OOP Dot Notation, Dot Before Data or After?

By Xah Lee. Date: . Last updated: .

In the dot notation of object oriented programing language design, there's a dilemma, a inconsistency, of whether data comes before dot, or after the dot.

The OOP Dot Notation

The syntax of object oriented programing language is commonly like this:


Where object is the meat you want to work on, and the part in round bracket option is secondary.

Python Case

For example, in Python you have:


[see Python: String Methods]

However, sometimes there's categorical pigeon hole problem, and the OOP language designers have a dilemma: should data be the object or class the object? This particularly happens for {string, regex, math, number} things.

For example, in Python regex, you have:

re.sub(regex, replacement, string)

where the meat is the last parameter string, and the prefix the “re”, is the regex class object. [see Python: regex Example]

JavaScript Case

This happens in JavaScript too. Here's some normal examples, where the meat is the first thing:


string.replace(regex, replacement)

[see JavaScript String Methods]

now witness this:


[see JavaScript Regex Object Methods]

Above, the meat is the string, while the regex is the object (a regex string).

And, now, LOOK:

Math.max.apply(context, list)

Above, the meat is the list. The “Math” is a global object, and “max” is one of its method, and “apply” is a method inherited from a Function object.

OOP Dot Notation = Complexity Multiplied by Confoundedness

Given x.y(z), there is no way to tell, syntactically, which part is the data. Especially so in most languages today, such as {JavaScript, Python, Ruby} , where everything is a object, including function and data, and you can set it to any variable. The bottom line reached complexity multiplied by confoundedness.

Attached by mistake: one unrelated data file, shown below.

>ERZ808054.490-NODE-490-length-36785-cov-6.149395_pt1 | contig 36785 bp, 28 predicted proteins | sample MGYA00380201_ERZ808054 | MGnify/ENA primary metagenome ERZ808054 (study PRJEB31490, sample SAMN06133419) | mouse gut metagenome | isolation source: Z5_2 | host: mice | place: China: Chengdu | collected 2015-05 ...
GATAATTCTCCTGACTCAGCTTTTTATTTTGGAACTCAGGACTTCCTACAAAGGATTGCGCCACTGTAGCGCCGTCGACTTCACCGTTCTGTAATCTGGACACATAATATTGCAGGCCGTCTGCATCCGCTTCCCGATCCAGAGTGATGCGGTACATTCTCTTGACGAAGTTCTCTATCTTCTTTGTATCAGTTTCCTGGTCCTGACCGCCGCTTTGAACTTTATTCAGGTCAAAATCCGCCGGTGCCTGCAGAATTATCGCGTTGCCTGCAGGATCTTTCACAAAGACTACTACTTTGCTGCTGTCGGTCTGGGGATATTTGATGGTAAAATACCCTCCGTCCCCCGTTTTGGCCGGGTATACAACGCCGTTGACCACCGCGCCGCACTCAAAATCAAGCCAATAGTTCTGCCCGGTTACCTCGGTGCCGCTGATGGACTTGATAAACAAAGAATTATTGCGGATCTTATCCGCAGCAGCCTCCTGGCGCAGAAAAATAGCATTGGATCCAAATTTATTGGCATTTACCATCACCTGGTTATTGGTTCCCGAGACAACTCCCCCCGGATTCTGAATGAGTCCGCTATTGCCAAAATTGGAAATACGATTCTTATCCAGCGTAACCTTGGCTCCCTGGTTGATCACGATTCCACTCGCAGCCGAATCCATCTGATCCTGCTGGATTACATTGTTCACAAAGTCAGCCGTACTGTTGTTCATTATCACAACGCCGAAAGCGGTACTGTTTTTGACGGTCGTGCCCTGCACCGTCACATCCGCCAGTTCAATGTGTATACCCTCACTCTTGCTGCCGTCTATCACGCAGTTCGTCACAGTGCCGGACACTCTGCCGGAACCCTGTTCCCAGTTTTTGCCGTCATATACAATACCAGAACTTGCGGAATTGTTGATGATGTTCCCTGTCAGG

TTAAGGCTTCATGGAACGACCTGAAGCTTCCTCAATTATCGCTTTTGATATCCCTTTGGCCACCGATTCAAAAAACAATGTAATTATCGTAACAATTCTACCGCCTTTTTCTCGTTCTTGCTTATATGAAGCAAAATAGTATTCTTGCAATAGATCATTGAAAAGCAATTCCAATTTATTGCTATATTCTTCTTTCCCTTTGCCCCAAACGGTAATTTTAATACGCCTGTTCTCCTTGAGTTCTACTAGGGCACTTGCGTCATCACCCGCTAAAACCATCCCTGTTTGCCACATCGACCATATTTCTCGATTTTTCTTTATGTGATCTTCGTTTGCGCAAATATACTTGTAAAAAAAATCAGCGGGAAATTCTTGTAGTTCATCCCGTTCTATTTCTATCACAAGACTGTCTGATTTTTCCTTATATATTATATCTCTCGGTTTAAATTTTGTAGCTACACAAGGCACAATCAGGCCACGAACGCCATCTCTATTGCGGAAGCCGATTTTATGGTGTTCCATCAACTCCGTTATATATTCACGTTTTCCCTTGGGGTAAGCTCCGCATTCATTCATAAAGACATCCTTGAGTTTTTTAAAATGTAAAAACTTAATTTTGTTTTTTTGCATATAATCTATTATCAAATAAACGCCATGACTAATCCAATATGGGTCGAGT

solution? ban the fsck of it. Instead, everything should be a function:


The meat is always in the function's parameter spec, while the namespace.function_name uniquely identify its {module, namespace, purpose}. e.g. {math.sin(3), string.trim(" xyz "), regex.match("x123", "/d+"), ….}.

[google plus discussion https://plus.google.com/+XahLee/posts/Wbjqeqw5HCq]

postscript: we should note that the dot notation isn't the only possible notation for object oriented language. The functional notation as in f(x,y,z) (meaning className(methodName, data1, data2) ) could also work. [see Object Oriented Programing (OOP) Jargons and Complexities]

But Dot Notation is Easier to Read?

for example, x.a(…).b(…).c(…) is more readable than c(b(a(x)))

It is postfix notation that helps reading.

Dot notation of OOP, is 2 things. (1) a postfix notation. (2) requires a relation between 2 operands, usually, the left side is a class or object, and the right side is its method/property.

You do not need OOP dot notation to have post-fix notation.

Here is some example of postfix or prefix notation.

See also: JS: Pipe Function Instead of Method Chaining

All of the above, has sequential forms that are not nested.

In the functional prefix or postfix notation, the syntax and semantics has a simple correspondence.

The issue with OOP's dot notation, is the irregular correspondence between syntax and semantics.

In the OOP's dot notation, given a.b.c(d), sometimes “a” is the data, sometimes “d” is the data. It is impossible to know syntactically.

[see Concepts and Confusions of Prefix, Infix, Postfix and Lisp Notations]

Unix Pipe, Dot Notation, Postfix Notation